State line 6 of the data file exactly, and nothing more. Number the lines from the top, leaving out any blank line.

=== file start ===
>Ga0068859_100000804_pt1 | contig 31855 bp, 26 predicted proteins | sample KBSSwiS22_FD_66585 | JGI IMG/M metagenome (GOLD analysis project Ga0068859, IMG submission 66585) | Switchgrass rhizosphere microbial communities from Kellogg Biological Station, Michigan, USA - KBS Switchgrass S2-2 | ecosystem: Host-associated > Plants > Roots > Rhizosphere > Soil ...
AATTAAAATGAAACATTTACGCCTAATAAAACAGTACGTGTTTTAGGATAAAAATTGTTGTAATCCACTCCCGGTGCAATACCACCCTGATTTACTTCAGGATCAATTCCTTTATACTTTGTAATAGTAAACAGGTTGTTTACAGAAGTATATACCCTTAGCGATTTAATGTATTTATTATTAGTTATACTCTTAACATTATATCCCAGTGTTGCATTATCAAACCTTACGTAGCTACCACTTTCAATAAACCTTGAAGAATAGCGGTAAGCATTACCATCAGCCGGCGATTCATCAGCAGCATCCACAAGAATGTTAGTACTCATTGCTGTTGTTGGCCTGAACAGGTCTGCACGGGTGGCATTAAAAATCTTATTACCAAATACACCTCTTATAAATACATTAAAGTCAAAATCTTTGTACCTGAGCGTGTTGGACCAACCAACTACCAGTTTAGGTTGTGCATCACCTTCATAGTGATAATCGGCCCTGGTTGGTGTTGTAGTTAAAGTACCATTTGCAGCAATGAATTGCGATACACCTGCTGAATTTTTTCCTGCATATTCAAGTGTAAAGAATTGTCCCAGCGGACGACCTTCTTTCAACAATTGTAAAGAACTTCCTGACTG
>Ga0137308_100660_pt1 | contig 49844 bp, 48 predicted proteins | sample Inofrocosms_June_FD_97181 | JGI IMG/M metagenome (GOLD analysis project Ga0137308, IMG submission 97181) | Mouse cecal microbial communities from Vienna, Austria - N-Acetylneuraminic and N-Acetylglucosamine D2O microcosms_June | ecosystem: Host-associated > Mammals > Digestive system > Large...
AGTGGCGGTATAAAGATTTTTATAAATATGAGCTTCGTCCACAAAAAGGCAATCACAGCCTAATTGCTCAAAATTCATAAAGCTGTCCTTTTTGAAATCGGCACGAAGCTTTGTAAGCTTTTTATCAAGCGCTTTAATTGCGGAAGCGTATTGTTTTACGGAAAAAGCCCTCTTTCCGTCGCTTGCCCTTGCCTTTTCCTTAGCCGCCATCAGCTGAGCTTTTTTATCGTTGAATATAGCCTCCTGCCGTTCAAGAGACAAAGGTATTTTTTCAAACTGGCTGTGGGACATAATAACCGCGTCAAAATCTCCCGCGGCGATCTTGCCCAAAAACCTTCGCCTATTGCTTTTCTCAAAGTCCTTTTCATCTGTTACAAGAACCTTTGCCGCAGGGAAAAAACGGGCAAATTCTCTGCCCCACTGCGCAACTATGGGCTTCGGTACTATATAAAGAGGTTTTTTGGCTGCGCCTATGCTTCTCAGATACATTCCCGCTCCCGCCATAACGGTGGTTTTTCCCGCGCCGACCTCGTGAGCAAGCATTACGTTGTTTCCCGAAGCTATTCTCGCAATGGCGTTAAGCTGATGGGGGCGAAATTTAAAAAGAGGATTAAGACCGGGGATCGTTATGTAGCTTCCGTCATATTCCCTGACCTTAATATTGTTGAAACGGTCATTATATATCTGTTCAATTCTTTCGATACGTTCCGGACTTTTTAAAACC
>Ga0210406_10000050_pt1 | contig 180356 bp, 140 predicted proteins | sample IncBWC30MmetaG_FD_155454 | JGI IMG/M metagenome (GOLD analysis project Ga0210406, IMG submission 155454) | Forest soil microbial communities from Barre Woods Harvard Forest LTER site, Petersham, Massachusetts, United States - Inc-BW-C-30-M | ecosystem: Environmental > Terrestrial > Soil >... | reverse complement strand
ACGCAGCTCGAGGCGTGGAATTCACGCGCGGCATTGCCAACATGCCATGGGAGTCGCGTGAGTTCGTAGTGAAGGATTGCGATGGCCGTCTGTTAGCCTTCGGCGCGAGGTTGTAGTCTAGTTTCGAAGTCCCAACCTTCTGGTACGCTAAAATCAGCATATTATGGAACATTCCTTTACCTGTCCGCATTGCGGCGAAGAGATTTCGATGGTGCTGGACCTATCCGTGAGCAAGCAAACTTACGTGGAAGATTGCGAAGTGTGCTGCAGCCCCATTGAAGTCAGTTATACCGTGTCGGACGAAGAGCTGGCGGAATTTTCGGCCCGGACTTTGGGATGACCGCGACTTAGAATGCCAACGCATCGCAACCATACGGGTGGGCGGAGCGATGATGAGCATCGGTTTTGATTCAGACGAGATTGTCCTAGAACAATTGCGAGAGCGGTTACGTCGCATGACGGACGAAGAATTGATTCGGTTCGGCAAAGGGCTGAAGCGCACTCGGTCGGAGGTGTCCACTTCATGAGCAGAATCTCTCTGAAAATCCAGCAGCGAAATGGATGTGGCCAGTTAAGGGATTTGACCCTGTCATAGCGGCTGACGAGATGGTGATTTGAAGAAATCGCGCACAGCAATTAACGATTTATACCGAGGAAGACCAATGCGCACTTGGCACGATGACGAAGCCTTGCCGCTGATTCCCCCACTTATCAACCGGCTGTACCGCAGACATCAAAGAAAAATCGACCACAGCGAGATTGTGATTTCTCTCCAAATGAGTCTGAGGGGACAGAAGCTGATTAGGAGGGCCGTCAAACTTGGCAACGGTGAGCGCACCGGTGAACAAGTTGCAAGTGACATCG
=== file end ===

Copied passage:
ACGCAGCTCGAGGCGTGGAATTCACGCGCGGCATTGCCAACATGCCATGGGAGTCGCGTGAGTTCGTAGTGAAGGATTGCGATGGCCGTCTGTTAGCCTTCGGCGCGAGGTTGTAGTCTAGTTTCGAAGTCCCAACCTTCTGGTACGCTAAAATCAGCATATTATGGAACATTCCTTTACCTGTCCGCATTGCGGCGAAGAGATTTCGATGGTGCTGGACCTATCCGTGAGCAAGCAAACTTACGTGGAAGATTGCGAAGTGTGCTGCAGCCCCATTGAAGTCAGTTATACCGTGTCGGACGAAGAGCTGGCGGAATTTTCGGCCCGGACTTTGGGATGACCGCGACTTAGAATGCCAACGCATCGCAACCATACGGGTGGGCGGAGCGATGATGAGCATCGGTTTTGATTCAGACGAGATTGTCCTAGAACAATTGCGAGAGCGGTTACGTCGCATGACGGACGAAGAATTGATTCGGTTCGGCAAAGGGCTGAAGCGCACTCGGTCGGAGGTGTCCACTTCATGAGCAGAATCTCTCTGAAAATCCAGCAGCGAAATGGATGTGGCCAGTTAAGGGATTTGACCCTGTCATAGCGGCTGACGAGATGGTGATTTGAAGAAATCGCGCACAGCAATTAACGATTTATACCGAGGAAGACCAATGCGCACTTGGCACGATGACGAAGCCTTGCCGCTGATTCCCCCACTTATCAACCGGCTGTACCGCAGACATCAAAGAAAAATCGACCACAGCGAGATTGTGATTTCTCTCCAAATGAGTCTGAGGGGACAGAAGCTGATTAGGAGGGCCGTCAAACTTGGCAACGGTGAGCGCACCGGTGAACAAGTTGCAAGTGACATCG